This coming Sunday commemorates 100 years since the Titanic sank in the Atlantic Ocean. National Geographic Channel has a huge selection of documentaries on the science and personal aspects of the Titanic disaster, it is fascinating to see how the evolution of technology has changed the way we communicate.
While sitting on the couch, how often is your smartphone or tablet within reach, making simple questions turn into fast answers with the help of Google such as:
You can pick up your smartphone or tablet, ask Google a question, and get an answer within seconds. But 100 years ago aboard Titanic, the Marconi wireless was the only form of external communication.
One of the Titanic documentaries, Seconds From Disaster, was talking about the issues with the Marconi wireless systems used. Titanic's wireless operators often sent and received personal messages from passengers in Morse code over the wireless, and on the night of April 14, 1912, Jack Phillips was working through a backlog of messages with Cape Race 800km away - however a nearby ship, SS Californian, was unable to hear this communication, and thinking the channel was empty, operator Cyril Evans sent out a message warning of the severe ice in the area, and that due to lack of visibility of the floating ice, the SS Californian had stopped for the night. However, Phillips was midway through transmitting a message and was interrupted by the warning from Evans, and replied with a short and blunt message saying he was busy. Evans waiting for Titanic to reply, however at 11:30pm left his post and went to bed, leaving the SS Californian's wireless unattended.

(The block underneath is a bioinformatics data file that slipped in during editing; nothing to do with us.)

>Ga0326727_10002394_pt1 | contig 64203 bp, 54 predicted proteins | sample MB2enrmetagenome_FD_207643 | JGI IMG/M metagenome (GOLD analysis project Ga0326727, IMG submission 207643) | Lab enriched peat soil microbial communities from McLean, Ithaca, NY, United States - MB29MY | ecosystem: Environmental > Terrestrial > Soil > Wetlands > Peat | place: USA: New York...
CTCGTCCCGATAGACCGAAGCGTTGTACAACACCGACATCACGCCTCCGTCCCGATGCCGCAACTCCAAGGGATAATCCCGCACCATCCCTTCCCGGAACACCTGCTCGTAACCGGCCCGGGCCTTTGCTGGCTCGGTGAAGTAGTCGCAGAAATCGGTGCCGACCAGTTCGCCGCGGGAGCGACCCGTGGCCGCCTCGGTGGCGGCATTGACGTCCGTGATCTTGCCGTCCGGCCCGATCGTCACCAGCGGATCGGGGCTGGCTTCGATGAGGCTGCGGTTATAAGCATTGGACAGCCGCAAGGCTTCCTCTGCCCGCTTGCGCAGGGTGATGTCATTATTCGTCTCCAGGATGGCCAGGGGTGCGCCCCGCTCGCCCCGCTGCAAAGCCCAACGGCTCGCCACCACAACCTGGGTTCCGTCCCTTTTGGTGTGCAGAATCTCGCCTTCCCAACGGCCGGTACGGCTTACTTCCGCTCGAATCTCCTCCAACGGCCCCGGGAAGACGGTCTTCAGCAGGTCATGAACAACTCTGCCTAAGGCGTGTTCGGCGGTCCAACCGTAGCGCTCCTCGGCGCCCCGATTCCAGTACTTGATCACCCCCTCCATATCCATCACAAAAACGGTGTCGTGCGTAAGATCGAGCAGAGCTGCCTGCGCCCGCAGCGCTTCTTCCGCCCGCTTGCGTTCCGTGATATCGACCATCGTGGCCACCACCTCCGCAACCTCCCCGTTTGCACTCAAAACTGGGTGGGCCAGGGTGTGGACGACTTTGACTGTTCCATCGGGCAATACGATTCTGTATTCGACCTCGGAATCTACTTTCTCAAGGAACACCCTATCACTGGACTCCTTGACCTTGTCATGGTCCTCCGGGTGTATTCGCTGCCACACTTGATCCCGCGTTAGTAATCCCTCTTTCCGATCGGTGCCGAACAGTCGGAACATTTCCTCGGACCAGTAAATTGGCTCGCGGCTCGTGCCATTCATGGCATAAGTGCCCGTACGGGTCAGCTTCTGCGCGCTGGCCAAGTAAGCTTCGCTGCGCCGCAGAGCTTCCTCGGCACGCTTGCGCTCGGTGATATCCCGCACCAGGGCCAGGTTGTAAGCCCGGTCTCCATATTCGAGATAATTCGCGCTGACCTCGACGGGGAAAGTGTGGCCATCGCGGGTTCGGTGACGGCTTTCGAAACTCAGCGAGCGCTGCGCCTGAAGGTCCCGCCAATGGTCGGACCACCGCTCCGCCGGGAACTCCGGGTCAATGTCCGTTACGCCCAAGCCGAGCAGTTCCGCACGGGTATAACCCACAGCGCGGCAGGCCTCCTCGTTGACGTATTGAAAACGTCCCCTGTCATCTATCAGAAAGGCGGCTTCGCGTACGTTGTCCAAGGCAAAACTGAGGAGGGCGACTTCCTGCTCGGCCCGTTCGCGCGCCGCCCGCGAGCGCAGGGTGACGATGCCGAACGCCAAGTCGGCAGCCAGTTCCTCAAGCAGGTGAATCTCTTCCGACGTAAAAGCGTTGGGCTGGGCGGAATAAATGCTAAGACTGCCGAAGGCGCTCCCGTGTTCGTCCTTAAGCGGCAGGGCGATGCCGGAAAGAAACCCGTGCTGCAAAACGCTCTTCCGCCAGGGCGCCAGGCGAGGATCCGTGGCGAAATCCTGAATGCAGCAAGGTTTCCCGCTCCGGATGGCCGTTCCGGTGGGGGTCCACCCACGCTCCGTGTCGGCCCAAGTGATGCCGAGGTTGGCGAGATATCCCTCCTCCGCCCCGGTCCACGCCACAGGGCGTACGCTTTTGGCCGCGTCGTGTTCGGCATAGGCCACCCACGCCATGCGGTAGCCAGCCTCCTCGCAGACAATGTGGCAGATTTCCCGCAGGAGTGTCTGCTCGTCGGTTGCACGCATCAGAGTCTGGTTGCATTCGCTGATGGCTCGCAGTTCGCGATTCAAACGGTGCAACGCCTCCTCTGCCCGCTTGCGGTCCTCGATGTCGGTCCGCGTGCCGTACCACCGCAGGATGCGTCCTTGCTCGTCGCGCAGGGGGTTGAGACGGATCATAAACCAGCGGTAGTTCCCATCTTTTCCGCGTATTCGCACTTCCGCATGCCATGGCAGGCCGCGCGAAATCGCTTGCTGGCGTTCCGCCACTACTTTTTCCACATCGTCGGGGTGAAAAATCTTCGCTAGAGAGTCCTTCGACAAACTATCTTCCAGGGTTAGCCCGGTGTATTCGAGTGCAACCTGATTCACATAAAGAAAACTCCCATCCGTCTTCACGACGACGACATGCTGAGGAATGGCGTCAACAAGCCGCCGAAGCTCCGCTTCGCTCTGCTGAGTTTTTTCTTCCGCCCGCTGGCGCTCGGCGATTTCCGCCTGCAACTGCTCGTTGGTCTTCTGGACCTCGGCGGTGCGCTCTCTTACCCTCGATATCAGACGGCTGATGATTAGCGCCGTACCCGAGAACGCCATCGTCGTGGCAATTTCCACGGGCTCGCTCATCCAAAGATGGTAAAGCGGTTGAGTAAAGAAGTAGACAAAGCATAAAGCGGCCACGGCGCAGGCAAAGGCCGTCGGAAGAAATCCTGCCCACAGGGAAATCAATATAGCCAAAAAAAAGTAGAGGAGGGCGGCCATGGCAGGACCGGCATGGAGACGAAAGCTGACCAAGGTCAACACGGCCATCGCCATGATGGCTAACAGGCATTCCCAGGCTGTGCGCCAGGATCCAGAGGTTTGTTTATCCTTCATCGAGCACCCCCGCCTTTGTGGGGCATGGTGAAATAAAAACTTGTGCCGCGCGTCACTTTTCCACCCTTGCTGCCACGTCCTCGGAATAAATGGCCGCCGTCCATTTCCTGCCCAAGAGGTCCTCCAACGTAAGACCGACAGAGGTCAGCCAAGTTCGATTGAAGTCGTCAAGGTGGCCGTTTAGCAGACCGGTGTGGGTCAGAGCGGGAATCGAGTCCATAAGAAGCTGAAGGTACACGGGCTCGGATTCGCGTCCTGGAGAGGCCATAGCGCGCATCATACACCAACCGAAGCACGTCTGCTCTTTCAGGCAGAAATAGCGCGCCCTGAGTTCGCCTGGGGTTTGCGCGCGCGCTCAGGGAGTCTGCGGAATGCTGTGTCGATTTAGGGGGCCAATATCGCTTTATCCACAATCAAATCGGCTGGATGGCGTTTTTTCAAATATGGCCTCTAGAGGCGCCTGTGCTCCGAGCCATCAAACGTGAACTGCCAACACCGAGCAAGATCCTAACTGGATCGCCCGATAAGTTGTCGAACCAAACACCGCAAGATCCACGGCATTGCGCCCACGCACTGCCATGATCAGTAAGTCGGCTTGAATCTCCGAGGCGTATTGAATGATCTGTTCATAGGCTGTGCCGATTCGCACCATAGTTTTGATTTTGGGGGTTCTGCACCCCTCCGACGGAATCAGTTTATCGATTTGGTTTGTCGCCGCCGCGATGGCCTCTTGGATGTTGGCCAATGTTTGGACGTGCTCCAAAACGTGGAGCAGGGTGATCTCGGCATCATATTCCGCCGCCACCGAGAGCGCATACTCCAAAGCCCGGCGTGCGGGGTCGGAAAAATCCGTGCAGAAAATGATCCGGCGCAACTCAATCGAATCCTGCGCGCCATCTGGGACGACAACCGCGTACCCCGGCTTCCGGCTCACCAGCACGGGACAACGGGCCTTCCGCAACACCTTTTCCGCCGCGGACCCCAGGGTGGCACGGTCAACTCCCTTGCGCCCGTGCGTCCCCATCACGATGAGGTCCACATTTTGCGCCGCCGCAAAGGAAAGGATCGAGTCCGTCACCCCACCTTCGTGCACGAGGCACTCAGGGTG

This last warning from Evans on the SS Californian never made it from Phillips to Captain Smith on the bridge of Titanic. Ten minutes later Titanic hit an iceberg, and within three hours, sank to the bottom of the Atlantic. Over 1,500 people lost their lives.
The first newspaper articles announcing the disaster were published on Tuesday 16th April, 1912, over 36 hours after the disaster.
With today's modern technology, answers are available within seconds, and 36 hours for a news story to break is now unheard of. We can check the weather via the Bureau of Meteorology website to get up-to-the-minute conditions from numerous locations around the country. We can also communicate with friends through Facebook, an email, a text message, or even picking the phone up and giving them a call.
News, messages and communications can reach the other side of the world within seconds, and enable the global sharing of information. The loss of life from a disaster such as the sinking of the Titanic, if it occurred in 2012, would be significantly less tragic - today we have better ice detection systems, construction standards and safety requirements, but also far superior channels of communication. 24-hour communication channels enable messages requesting help easily reach surrounding vessels and rescue teams on both sides of the Atlantic and create a prompt response.
Looking back over major news events in the past 10 years including the South East Asia tsunami, Christchurch earthquakes, the disappearance of Air France Flight 447 and September 11, news, images and video of these breaking events reached around the globe as the events unfolded. Our reactions, regardless of geographic location, could be shared with friends and family as we all witnessed the effects of these events as one.
This instant communication brings us as individuals closer together, and nurtures our hunger for fresh information on an international level. With an unfinished online encyclopaedia constantly being added to minute by minute, there's always a fascinating answer just a short question and Google away...